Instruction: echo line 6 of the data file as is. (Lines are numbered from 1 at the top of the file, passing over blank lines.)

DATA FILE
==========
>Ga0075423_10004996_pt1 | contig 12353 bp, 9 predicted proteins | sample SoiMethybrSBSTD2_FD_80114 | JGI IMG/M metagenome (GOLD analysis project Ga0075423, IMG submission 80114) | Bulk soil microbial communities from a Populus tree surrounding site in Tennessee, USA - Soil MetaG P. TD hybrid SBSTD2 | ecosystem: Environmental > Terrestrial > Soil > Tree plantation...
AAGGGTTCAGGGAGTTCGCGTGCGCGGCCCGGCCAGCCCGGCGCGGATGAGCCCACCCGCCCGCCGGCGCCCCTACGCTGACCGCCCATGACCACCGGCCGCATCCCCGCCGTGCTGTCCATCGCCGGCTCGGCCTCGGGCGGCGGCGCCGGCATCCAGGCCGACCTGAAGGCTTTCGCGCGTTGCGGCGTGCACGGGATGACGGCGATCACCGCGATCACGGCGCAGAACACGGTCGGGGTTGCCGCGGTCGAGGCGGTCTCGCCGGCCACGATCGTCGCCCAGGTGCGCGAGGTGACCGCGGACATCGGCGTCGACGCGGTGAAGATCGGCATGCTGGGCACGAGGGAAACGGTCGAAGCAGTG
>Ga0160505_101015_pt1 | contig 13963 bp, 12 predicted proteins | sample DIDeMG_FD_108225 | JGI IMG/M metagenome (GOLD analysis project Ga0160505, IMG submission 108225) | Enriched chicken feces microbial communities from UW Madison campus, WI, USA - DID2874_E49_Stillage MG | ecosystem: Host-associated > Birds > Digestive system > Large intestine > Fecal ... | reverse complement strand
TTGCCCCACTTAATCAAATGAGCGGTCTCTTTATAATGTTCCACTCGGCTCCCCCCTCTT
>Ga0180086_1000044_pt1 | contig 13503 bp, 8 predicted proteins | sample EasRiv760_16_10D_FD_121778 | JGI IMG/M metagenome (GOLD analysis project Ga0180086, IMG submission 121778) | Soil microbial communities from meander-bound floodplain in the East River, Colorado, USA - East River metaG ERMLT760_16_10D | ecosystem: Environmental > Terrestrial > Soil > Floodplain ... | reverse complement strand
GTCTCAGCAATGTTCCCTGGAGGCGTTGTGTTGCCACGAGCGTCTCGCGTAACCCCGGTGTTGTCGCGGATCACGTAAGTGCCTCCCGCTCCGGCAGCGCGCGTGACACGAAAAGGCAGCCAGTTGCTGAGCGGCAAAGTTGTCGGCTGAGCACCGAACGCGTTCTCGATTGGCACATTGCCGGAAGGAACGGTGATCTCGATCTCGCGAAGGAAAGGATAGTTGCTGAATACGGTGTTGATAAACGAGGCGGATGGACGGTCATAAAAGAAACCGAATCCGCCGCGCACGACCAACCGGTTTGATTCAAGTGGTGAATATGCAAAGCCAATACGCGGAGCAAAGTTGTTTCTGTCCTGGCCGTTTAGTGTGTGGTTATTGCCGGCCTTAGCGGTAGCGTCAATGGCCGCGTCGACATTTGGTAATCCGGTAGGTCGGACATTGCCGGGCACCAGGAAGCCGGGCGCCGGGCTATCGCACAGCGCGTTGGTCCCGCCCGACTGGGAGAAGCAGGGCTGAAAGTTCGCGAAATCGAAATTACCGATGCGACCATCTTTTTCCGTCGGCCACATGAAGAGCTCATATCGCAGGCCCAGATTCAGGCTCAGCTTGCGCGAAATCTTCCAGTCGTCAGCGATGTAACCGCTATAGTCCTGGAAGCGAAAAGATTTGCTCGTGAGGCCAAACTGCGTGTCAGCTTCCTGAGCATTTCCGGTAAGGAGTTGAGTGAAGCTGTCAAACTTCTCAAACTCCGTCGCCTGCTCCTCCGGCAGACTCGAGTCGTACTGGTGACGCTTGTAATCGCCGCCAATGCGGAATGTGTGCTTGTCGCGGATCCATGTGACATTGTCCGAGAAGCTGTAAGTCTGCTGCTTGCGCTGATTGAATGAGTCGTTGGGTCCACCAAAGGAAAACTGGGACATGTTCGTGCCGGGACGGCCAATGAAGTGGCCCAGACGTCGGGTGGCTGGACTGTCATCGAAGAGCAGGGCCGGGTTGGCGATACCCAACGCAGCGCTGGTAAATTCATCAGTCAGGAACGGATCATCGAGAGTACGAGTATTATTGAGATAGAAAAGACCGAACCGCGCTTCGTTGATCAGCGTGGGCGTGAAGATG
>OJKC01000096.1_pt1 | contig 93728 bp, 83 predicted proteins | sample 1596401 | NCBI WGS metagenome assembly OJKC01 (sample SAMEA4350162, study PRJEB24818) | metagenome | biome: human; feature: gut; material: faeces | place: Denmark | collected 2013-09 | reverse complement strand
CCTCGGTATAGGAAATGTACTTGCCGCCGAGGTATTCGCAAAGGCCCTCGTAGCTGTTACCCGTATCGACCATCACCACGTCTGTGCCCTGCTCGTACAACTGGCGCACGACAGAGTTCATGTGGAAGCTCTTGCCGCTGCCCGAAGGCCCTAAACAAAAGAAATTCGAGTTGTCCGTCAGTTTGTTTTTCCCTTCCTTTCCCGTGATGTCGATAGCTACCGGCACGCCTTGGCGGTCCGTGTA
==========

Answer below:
GTCTCAGCAATGTTCCCTGGAGGCGTTGTGTTGCCACGAGCGTCTCGCGTAACCCCGGTGTTGTCGCGGATCACGTAAGTGCCTCCCGCTCCGGCAGCGCGCGTGACACGAAAAGGCAGCCAGTTGCTGAGCGGCAAAGTTGTCGGCTGAGCACCGAACGCGTTCTCGATTGGCACATTGCCGGAAGGAACGGTGATCTCGATCTCGCGAAGGAAAGGATAGTTGCTGAATACGGTGTTGATAAACGAGGCGGATGGACGGTCATAAAAGAAACCGAATCCGCCGCGCACGACCAACCGGTTTGATTCAAGTGGTGAATATGCAAAGCCAATACGCGGAGCAAAGTTGTTTCTGTCCTGGCCGTTTAGTGTGTGGTTATTGCCGGCCTTAGCGGTAGCGTCAATGGCCGCGTCGACATTTGGTAATCCGGTAGGTCGGACATTGCCGGGCACCAGGAAGCCGGGCGCCGGGCTATCGCACAGCGCGTTGGTCCCGCCCGACTGGGAGAAGCAGGGCTGAAAGTTCGCGAAATCGAAATTACCGATGCGACCATCTTTTTCCGTCGGCCACATGAAGAGCTCATATCGCAGGCCCAGATTCAGGCTCAGCTTGCGCGAAATCTTCCAGTCGTCAGCGATGTAACCGCTATAGTCCTGGAAGCGAAAAGATTTGCTCGTGAGGCCAAACTGCGTGTCAGCTTCCTGAGCATTTCCGGTAAGGAGTTGAGTGAAGCTGTCAAACTTCTCAAACTCCGTCGCCTGCTCCTCCGGCAGACTCGAGTCGTACTGGTGACGCTTGTAATCGCCGCCAATGCGGAATGTGTGCTTGTCGCGGATCCATGTGACATTGTCCGAGAAGCTGTAAGTCTGCTGCTTGCGCTGATTGAATGAGTCGTTGGGTCCACCAAAGGAAAACTGGGACATGTTCGTGCCGGGACGGCCAATGAAGTGGCCCAGACGTCGGGTGGCTGGACTGTCATCGAAGAGCAGGGCCGGGTTGGCGATACCCAACGCAGCGCTGGTAAATTCATCAGTCAGGAACGGATCATCGAGAGTACGAGTATTATTGAGATAGAAAAGACCGAACCGCGCTTCGTTGATCAGCGTGGGCGTGAAGATG